In Approaches to Ethnography, several ethnographers, including myself, have contributed chapters that delve into our experiences with ethnography across the subfields of urban sociology, poverty and inequality, race and ethnicity, culture, political economies, and organizational research.  For example, in his chapter, Douglas Harper explains how he integrated visual ethnography to get farmers to discuss experiences of farming past and present, capture the itinerant lives and transitory relations among tramps, and document food traditions in Bologna, Italy.

My own chapter “Capturing Organizations as Actors” was particularly difficult to write, with several major chunks jettisoned and sections rewritten several times to incorporate feedback from an ever-patient Khan.  Eventually, I realized I was struggling with how to advocate what is taken-for-granted among organizational researchers.  Normally, organizational researchers write for audiences who readily accept organizations as the unit of analysis and as important and consequential actors worthy of study.  However, for sociologists and social scientists who are not organizational researchers, the organization falls into the background as static, interchangeable scenery.  Given this anthology’s audience, I had to make an explicit argument for studying organizations to readers who might be inclined to ignore organizations.

With this in mind, my chapter focused on explaining how to use ethnography to bring organizations to the foreground.  To illustrate how researchers can approach different aspects of organizations, I drew on my ethnographic data collected on the Burning Man organization.  Most of the vignettes tap never-before-seen data, including discussions from organizers’ meetings and my participant-observations as a volunteer in Playa Info’s Found.  With these examples, I show how organizational ethnography can help us understand:

  • how informal relations animate organizations
  • how organizations channel activities through routines and trainings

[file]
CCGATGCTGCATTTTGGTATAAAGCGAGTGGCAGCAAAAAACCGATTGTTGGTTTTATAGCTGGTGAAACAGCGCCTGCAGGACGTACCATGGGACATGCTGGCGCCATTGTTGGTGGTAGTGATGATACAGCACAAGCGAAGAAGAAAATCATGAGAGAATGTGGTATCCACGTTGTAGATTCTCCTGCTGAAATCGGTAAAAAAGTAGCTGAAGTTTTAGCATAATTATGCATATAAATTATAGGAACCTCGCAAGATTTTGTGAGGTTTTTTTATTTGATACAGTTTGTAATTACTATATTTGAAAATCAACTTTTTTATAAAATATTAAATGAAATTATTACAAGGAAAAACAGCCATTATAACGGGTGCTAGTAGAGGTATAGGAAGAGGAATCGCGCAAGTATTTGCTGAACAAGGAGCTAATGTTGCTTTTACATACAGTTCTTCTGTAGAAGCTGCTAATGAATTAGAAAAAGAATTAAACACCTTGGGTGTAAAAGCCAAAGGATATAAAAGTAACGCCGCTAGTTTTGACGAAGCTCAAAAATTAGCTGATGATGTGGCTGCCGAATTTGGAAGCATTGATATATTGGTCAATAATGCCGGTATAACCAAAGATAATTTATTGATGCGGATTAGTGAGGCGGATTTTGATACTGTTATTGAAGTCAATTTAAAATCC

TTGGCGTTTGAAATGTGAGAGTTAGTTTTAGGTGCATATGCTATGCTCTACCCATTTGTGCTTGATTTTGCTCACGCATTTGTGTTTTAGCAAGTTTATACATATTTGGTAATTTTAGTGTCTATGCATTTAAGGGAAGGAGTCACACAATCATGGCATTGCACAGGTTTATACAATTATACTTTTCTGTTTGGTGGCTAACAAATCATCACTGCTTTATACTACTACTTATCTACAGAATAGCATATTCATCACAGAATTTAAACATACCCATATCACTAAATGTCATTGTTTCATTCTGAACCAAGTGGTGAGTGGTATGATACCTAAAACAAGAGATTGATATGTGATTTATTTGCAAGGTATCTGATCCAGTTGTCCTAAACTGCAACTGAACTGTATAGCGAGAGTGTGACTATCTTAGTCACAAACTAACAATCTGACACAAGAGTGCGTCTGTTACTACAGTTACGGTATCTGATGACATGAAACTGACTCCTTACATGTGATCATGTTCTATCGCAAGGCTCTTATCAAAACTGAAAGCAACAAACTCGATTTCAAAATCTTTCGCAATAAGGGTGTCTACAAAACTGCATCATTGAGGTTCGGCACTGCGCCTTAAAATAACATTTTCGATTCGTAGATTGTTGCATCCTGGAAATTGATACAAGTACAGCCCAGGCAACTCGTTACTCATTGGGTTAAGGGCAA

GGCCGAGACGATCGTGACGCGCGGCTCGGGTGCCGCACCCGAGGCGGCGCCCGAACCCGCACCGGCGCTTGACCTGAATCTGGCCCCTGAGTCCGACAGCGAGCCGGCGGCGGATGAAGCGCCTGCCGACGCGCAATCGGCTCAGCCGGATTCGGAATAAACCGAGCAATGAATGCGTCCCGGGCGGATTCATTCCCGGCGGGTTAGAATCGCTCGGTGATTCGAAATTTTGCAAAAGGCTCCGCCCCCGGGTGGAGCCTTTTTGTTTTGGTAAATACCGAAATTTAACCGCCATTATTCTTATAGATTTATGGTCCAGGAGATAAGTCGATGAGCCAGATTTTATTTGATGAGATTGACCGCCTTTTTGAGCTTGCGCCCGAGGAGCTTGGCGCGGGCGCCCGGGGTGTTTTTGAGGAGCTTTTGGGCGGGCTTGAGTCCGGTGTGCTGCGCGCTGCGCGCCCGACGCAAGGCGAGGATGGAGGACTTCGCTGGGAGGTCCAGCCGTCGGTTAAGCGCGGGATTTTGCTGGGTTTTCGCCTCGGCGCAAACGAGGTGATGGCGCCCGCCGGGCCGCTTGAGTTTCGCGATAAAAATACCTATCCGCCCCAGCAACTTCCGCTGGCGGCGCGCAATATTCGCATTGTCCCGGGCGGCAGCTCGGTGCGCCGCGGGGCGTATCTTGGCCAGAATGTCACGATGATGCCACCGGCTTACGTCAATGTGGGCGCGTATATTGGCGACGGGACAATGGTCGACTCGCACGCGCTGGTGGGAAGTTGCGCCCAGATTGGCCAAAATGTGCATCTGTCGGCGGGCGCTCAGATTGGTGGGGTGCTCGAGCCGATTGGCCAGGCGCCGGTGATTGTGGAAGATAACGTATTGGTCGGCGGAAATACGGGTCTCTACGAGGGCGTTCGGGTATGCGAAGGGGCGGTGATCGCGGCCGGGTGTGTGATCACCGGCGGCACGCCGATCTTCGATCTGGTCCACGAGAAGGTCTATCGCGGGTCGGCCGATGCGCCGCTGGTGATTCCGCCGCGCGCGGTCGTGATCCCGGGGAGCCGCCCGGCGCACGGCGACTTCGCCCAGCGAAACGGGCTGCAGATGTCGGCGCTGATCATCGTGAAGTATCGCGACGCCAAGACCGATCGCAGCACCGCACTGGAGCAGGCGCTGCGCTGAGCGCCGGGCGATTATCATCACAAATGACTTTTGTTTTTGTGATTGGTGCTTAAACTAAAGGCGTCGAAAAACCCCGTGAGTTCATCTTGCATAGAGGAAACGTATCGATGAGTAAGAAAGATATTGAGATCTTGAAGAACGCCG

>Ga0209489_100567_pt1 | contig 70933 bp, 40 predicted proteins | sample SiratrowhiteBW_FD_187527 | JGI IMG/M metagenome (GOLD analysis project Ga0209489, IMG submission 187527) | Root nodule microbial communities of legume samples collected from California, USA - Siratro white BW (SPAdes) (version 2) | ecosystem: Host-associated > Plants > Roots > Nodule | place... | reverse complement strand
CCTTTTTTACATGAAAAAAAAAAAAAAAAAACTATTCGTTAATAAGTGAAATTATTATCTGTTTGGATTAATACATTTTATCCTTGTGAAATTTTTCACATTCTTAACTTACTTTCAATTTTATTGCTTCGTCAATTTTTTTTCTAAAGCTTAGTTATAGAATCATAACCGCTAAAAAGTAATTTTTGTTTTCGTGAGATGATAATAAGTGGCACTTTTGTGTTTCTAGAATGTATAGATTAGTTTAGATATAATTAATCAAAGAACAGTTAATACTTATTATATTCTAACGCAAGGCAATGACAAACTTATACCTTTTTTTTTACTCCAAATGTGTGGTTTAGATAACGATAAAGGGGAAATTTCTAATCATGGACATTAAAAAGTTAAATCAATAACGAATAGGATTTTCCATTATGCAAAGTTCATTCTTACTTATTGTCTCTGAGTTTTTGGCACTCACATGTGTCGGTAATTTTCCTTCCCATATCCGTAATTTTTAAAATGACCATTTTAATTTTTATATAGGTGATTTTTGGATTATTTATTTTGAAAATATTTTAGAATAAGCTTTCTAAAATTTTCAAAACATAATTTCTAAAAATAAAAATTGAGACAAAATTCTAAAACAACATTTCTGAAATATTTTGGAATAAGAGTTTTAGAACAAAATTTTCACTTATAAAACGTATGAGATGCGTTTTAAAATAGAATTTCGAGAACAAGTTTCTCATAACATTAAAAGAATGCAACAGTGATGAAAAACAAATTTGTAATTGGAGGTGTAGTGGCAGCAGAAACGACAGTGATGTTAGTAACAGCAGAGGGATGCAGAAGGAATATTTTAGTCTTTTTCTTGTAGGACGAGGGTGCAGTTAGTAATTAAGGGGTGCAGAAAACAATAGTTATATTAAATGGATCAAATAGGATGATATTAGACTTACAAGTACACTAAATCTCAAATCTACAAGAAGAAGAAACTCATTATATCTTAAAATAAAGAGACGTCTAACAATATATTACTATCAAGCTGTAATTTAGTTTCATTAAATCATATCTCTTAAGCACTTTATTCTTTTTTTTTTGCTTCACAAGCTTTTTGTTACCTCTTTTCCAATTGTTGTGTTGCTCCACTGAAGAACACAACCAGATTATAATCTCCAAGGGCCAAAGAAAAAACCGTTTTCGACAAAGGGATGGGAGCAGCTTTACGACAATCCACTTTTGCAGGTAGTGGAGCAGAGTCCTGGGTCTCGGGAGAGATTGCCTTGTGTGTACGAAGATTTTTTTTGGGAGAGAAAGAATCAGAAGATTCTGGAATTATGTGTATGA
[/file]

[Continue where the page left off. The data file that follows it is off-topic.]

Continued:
• how organizations and its subcultures communicate and inculcate practices
  • how organizations handle relations with other actors, including the state

Here is Approaches to Ethnography‘s table of contents:

Introduction: An Analytic Approach to Ethnography
Colin Jerolmack and Shamus Khan

1. Microsociology: Beneath the Surface
Jooyoung Lee
2. Capturing Organizations as Actors
Katherine Chen

3. Macro Analysis: Power in the Field
Leslie Salzinger and Teresa Gowan

4. People and Places
Douglas Harper

5. Mechanisms
Iddo Tavory and Stefan Timmermans

6. Embodiment: A Dispositional Approach to Racial and Cultural Analysis
Black Hawk Hancock

7. Situations
Monica McDermott

8. Reflexivity: Introspection, Positionality, and the Self as Research Instrument-Toward a Model of Abductive Reflexivity
Forrest Stuart

* Jerolmack and Khan have also co-authored a Socius article “The Analytic Lenses of Ethnography,” for those interested in an overview.

** I have a flyer for a slight discount that I hope is still good from the publisher; if you need it, send me an email!

Written by katherinechen

January 13, 2018 at 4:55 pm

teaching archival methods for graduate students

In an interesting twist, I am teaching a graduate course in qualitative methods. Because many of our ethnographers are on sabbatical, someone needed to offer qualitative methods. So I am offering a course on archival methods.

It’s very, very rare that a sociology program will offer a course on this topic. It is also fairly rare that library science programs will offer one because most librarians and archivists are trained in records management, not research applications. So I basically just had to develop the course from scratch.

  1. Textbook: I decided to treat this as a research method course. So I chose one book that was a nice overview of conceptual issues in social research  methods. I chose Thinking Through Methods, by John Levi-Martin. Informal, fun and packed with good thinking.